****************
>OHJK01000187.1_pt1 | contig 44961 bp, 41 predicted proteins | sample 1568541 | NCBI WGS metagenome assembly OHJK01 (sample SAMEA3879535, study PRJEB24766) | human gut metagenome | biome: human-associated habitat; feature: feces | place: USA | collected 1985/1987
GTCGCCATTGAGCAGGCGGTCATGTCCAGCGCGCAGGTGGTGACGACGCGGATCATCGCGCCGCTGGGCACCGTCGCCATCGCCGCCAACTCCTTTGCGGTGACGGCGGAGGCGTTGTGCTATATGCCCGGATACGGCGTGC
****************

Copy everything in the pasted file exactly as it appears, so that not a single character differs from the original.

>OHJK01000187.1_pt1 | contig 44961 bp, 41 predicted proteins | sample 1568541 | NCBI WGS metagenome assembly OHJK01 (sample SAMEA3879535, study PRJEB24766) | human gut metagenome | biome: human-associated habitat; feature: feces | place: USA | collected 1985/1987
GTCGCCATTGAGCAGGCGGTCATGTCCAGCGCGCAGGTGGTGACGACGCGGATCATCGCGCCGCTGGGCACCGTCGCCATCGCCGCCAACTCCTTTGCGGTGACGGCGGAGGCGTTGTGCTATATGCCCGGATACGGCGTGC